Start well

How do you start your meetings or presentations? If you’ve never asked yourself this question, it’s possible that you’re missing out on opportunities to begin on the right foot, and make a positive impression with your audience. As a coach, the start of a relationship is an important time to establish the parameters of the work we’re going to do and agree on how we’re going to do it.

This got me thinking about how the start of any meeting or presentation can influence the outcome. And that if you don’t pay attention to how you start, you can set off on the wrong foot in the wrong direction and only become aware that you’ve done so afterwards. Or sometimes, rather worryingly, never become aware of it.

Here’s what you’re missing out on by neglecting to consider how you start a meeting or presentation:

  • A chance to speak: get comfortable before you need to present.
  • A chance to discuss: agree expectations for how the meeting will run
  • A chance to share: explain your reason for being there
  • A chance to check in: ask if what you have planned works for your audience

Why don’t we start well? There are a couple of possible reasons:

  • “I want to get ‘it’ out of the way.” For many people, meetings and presentations are not enjoyable. So, they suffer. But they want to limit their pain so they do this by diving in to finish it as soon as possible.
  • “I’ll give all control to the person I’m meeting and presenting to.” This is polite behaviour. We want something from them (forgetting completely that we have something to give in return). We allow the other person to start and therefore take control of what happens with the meeting. This happens well before the meeting but that’s a whole other story.

Does this ring a bell with you? If you have these feelings, they could indicate a lack of belief in yourself. By changing how you start meetings and presentations you can make a real difference to your confidence levels. There are two simple actions to start your meetings and presentations off on the right foot:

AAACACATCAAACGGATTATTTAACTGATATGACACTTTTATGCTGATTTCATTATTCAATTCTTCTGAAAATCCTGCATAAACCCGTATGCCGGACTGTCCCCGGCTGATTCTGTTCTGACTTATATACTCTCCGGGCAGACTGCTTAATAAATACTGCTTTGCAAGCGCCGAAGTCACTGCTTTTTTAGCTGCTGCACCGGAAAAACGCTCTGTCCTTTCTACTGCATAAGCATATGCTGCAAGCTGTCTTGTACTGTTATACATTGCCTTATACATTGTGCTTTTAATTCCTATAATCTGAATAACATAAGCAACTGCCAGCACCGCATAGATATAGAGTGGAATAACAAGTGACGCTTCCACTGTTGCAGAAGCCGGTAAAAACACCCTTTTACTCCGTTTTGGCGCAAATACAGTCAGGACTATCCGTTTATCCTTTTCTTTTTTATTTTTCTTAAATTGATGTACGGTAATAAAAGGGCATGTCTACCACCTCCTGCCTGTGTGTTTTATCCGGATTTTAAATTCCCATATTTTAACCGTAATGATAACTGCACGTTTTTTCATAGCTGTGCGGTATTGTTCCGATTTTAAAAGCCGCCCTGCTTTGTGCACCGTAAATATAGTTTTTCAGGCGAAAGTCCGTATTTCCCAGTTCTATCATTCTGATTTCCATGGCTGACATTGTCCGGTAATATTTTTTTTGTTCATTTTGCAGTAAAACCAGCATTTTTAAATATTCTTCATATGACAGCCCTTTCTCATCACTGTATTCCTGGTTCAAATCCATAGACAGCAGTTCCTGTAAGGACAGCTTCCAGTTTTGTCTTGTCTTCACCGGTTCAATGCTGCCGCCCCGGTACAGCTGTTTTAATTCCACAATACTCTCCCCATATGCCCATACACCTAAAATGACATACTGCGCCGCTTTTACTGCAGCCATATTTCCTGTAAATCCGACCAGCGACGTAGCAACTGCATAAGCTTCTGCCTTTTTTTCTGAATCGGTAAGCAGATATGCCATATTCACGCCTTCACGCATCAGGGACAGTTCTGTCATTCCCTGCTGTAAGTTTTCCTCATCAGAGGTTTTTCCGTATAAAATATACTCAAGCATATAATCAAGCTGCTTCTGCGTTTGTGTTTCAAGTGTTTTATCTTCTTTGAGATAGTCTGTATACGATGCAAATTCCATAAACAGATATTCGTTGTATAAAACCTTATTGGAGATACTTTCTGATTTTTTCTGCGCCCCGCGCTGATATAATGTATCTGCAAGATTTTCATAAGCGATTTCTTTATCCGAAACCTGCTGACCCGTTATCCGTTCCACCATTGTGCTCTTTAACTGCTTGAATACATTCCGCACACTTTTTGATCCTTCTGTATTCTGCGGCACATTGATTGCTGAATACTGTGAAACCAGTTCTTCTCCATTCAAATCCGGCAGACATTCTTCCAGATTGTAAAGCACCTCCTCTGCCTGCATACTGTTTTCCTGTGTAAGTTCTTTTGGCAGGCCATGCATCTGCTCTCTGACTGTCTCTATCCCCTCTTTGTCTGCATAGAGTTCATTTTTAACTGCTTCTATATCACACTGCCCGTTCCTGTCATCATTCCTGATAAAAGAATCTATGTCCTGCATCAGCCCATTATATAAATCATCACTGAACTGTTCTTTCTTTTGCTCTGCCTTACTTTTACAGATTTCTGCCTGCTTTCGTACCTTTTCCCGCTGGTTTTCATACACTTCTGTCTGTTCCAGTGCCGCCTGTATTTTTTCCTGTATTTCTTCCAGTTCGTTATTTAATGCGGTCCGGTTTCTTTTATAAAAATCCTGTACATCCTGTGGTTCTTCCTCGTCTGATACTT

• Create an agenda: shape your agenda and then share and agree it in advance along with any documents that require feedback. Do this at least 48 hours in advance. This should include the items up for discussion, who’s attending, the duration of the meeting and a single line description of the overall and shared purpose of the meeting.
  • Make time: Arrive ten minutes before the meeting is due to begin. This also allows for any late comers or last-minute hitches. This gets you there nice and early. Why would you want to eat into your own time?

It also means you have some time to use at the beginning of the meeting or presentation to shape a successful outcome. Use this time to do the following:

  • Lead the meeting: By sharing the agenda, it’s permissible for you to lead off. Start with your introduction and a thank you to all parties for making the time to discuss this subject with you.
  • Introductions and checking in: You frame the meeting. Start with “Here’s why we’re all gathered here today”. Then describe the suggested roadmap for the meeting and the rules of the road. What will happen with questions (as they occur or at the end?) Is everybody happy with that? Anything to add?
  • Personal introductions: A round of introductions to get everyone into the room. Simply name and job title and what’s your goal for the meeting.

And that’s it. You’re now ready to begin the meeting. Everyone is on, or close to being on, the same page. And you’re ready to move forwards together. What happens next is up to you!

Perhaps your beginnings are good but you’d like to work on how to end?

If you think your approach to meetings and presentations might be getting in your way, perhaps I could be of use. Why not drop me a line to start a conversation.

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